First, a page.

I sing the city.

N. K. Jemisin’s latest novel is a love letter to New York, in the form of an epic battle for the city’s future – played out between five humans who stand for each of its boroughs, and an ancient evil that attacks cities just as they’re becoming sentient. Jemisin braids Lovecraftian monsters with the everyday evils of gentrification, poverty, racism and police brutality.

Talking Points

If you’re not sure where to start a conversation in a breakout room during Book Club, find an example in the text related to one of these themes. Or, pick a passage that stood out to you and share it with the group.

  • The city as character(s)! – and the complex interplay between boroughs-as-characters
  • Stereotypes, used as both strength and weakness for each borough
  • The juxtaposition of epic fantasy good vs. evil, played out in real world/recognizable contexts

Get Into It


Review: The City We Became

In her latest novel, Jemisin literalizes many of the things we’ve associated with cities: their oppressiveness, their dynamism, their heartlessness, their comfort, their wrongness, their rightness, but also the idea that a city’s most fundamental components are the people in them. It is an ironic reification of the maxim that good worldbuilding is not so much about the world as it is about the people moving through it.

N. K. Jemisin in conversation with W. Kamau Bell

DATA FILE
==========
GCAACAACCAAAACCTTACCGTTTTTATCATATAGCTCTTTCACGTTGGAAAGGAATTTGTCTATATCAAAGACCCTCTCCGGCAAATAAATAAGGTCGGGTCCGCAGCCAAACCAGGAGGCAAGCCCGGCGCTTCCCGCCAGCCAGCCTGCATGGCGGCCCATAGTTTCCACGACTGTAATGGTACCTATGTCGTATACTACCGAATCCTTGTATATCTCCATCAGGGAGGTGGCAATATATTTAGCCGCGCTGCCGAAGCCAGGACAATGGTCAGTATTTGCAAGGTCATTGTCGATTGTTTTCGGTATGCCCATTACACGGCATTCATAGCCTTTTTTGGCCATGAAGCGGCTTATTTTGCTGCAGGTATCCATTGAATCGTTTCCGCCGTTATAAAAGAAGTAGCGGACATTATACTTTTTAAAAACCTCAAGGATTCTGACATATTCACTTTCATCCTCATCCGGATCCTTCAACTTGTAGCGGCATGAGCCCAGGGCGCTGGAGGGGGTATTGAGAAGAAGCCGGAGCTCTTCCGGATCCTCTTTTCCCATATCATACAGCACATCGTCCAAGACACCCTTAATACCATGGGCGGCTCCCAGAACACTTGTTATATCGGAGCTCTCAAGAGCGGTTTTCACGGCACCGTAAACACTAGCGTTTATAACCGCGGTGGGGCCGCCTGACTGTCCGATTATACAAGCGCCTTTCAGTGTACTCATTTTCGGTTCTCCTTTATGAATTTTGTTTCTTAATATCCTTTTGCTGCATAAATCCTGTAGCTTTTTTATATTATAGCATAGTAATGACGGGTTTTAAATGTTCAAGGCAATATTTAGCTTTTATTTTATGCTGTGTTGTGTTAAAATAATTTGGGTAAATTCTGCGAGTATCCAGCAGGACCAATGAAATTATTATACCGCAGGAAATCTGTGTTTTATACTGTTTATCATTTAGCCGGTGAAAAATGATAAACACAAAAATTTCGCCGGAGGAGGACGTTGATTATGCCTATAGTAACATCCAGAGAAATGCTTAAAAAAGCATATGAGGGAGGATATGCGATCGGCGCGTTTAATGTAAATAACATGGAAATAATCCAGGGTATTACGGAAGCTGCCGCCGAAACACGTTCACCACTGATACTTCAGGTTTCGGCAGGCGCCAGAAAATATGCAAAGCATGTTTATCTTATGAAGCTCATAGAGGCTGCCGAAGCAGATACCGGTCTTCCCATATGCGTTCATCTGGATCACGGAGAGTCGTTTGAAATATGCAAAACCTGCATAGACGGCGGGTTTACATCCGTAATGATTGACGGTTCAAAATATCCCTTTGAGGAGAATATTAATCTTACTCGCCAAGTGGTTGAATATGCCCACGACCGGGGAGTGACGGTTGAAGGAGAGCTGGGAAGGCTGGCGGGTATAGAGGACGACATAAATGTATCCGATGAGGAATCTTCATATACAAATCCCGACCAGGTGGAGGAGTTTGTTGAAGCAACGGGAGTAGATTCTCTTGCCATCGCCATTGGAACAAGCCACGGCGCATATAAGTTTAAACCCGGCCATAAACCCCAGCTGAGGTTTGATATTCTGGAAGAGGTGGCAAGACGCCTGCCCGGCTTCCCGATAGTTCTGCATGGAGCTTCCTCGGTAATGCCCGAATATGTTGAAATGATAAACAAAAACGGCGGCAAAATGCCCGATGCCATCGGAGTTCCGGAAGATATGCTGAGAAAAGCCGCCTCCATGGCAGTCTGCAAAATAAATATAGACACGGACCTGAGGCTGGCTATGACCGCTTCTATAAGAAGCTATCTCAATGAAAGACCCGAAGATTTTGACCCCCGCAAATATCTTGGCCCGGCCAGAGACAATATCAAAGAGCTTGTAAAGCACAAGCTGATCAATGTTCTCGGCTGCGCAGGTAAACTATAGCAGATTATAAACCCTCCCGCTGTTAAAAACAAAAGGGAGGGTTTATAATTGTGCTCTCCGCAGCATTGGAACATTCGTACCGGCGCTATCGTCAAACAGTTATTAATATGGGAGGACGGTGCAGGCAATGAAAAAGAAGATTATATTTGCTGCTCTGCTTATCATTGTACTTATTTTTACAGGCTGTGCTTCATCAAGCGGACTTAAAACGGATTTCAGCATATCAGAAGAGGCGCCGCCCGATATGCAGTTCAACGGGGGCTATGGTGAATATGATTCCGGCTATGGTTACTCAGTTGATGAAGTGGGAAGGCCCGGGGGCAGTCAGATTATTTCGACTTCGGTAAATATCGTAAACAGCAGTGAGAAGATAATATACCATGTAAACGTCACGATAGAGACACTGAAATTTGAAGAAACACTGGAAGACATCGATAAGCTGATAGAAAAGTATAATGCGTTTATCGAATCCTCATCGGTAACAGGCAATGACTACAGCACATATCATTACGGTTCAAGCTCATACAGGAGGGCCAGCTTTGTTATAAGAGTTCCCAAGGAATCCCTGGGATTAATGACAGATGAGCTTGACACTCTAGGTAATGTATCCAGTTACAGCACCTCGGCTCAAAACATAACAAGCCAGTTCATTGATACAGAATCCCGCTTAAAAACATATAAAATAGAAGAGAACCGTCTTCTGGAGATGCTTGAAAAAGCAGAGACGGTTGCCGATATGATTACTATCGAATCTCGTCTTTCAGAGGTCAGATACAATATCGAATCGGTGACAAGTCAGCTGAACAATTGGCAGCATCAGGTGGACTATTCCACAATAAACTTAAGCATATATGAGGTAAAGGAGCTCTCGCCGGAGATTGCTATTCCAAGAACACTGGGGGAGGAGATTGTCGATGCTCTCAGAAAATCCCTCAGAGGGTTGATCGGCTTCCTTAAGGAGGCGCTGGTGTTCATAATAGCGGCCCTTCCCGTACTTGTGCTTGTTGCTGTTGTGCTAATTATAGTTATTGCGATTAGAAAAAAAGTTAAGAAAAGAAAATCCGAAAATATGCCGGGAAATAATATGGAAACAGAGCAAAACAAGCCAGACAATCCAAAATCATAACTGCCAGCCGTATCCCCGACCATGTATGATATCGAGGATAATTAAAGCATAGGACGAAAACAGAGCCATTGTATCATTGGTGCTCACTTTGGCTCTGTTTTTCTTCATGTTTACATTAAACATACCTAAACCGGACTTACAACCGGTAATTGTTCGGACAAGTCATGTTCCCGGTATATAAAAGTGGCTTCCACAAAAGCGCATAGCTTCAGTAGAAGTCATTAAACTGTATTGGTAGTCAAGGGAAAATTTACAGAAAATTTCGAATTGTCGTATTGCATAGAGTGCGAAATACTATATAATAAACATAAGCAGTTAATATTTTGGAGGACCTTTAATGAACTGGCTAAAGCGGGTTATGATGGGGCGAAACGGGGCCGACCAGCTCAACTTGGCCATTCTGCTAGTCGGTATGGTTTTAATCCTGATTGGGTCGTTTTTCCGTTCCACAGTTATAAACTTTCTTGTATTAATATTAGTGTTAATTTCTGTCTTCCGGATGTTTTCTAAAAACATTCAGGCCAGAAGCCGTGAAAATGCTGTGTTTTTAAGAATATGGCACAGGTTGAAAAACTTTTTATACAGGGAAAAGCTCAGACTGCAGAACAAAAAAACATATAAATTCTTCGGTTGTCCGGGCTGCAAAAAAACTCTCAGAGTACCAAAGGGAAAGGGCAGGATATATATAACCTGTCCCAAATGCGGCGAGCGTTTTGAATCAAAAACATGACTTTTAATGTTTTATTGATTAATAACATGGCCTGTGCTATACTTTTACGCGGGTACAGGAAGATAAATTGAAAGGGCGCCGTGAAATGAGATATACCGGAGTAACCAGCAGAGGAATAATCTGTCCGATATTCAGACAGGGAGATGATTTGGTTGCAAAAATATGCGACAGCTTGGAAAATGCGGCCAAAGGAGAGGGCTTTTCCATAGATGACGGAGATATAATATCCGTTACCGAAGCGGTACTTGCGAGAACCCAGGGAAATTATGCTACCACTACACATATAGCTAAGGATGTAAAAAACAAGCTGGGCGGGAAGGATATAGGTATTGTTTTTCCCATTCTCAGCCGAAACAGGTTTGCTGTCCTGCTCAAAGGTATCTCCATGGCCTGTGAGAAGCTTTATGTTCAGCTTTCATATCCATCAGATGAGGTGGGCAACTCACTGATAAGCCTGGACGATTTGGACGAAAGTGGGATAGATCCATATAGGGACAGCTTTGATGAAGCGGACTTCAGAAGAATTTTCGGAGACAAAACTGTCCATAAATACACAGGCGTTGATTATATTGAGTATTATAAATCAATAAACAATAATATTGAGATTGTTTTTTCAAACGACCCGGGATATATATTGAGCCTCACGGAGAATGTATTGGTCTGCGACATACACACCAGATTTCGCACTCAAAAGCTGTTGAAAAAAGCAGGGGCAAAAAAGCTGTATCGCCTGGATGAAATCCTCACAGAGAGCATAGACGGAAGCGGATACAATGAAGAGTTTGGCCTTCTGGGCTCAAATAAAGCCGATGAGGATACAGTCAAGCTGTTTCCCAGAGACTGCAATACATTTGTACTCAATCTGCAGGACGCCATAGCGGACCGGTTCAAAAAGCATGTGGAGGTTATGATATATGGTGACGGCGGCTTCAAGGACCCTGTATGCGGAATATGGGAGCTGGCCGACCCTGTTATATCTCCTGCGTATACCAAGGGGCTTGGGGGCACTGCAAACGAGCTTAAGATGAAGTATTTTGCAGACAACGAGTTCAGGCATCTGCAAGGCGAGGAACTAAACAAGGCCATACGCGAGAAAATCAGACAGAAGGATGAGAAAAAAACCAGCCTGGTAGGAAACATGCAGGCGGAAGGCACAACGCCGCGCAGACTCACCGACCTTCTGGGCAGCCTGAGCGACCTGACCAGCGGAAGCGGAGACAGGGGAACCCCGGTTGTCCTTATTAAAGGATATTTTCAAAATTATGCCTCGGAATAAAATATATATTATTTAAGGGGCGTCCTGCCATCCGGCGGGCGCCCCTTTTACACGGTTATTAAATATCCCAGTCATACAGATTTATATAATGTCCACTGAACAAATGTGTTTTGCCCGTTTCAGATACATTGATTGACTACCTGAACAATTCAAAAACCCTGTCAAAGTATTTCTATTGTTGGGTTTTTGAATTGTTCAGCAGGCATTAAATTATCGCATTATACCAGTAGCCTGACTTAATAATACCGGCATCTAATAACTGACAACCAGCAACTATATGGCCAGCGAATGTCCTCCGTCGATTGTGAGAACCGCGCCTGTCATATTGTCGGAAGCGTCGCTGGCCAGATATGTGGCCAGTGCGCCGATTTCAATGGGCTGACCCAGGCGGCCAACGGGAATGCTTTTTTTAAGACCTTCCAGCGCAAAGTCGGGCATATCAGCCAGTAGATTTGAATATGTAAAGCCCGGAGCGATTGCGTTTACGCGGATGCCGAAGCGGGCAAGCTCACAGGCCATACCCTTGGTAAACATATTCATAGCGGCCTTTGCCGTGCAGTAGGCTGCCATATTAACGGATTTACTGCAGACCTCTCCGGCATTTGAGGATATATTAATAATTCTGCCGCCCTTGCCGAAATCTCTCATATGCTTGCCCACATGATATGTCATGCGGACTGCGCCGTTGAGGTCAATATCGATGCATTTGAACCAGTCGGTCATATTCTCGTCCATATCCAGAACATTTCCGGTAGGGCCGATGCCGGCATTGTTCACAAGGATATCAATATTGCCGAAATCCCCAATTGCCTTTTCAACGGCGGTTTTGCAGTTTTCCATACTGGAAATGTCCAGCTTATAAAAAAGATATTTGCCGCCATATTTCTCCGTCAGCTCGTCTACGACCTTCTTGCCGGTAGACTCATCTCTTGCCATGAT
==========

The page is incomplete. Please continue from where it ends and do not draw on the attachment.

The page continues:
N. K. Jemisin in conversation with Neil Gaiman

From the Office of Global Inclusion @ NYU

Related media, events or reading materials from NYU’s Office of Global Inclusion, the official Book Club Co-Sponsor

Saidiya Hartman

Wayward Lives, Beautiful Experiments

Beautifully written and deeply researched, Wayward Lives, Beautiful Experiments examines the revolution of black intimate life that unfolded in Philadelphia and New York at the beginning of the twentieth century.

Close Reading

I’ll starve to death someday, or freeze some winter night, or catch something that rots me away until the hospitals have to take me, even without money or an address. But I’ll sing and paint and dance and fuck and cry the city before I’m done, because it’s mine. It’s fucking mine. (7)

Great cities are like any other living things, being born and maturing and wearying and dying in their turn. Duh, right? Everyone who’s visited a real city feels that, one way or another. All those rural people who hate cities are afraid of something legit; cities really are different. (7)

The hissing air is eclipsed by the shouted road rage of hundreds of mouths. As he opens his mouth to shout with the, his cry is delight and the ecstasy of suddenly knowing that he isn’t an interloper. The city needs newcomers! He belongs here as much as anyone born and bred to its streets, because anyone who wants to be of New York can be! He is no tourist, exploiting and gawking and giving nothing but money back. He lives here now. That makes all the difference in the world. (47)

“Like science fiction?… The many-worlds interpretation? Quantum physics? Is that what we’re talking about?” “Eh, if it wasn’t on Star Trek, I don’t know.” (165)

And somewhere between the third floor and the fourth, where Padmini lives in Aishwarya’ s place, Manny gets it. This is just one building amid thousands in Jackson Heights–but here, in this four-story walk-up, is a microcosm of Queens itself. People, cultures, moving in and forming communities and moving on, endlessly. (194)

Belonging is as quintessential to Staten Island as toughness is to the Bronx and starting over is to Queens and weathering change is to Brooklyn. (409)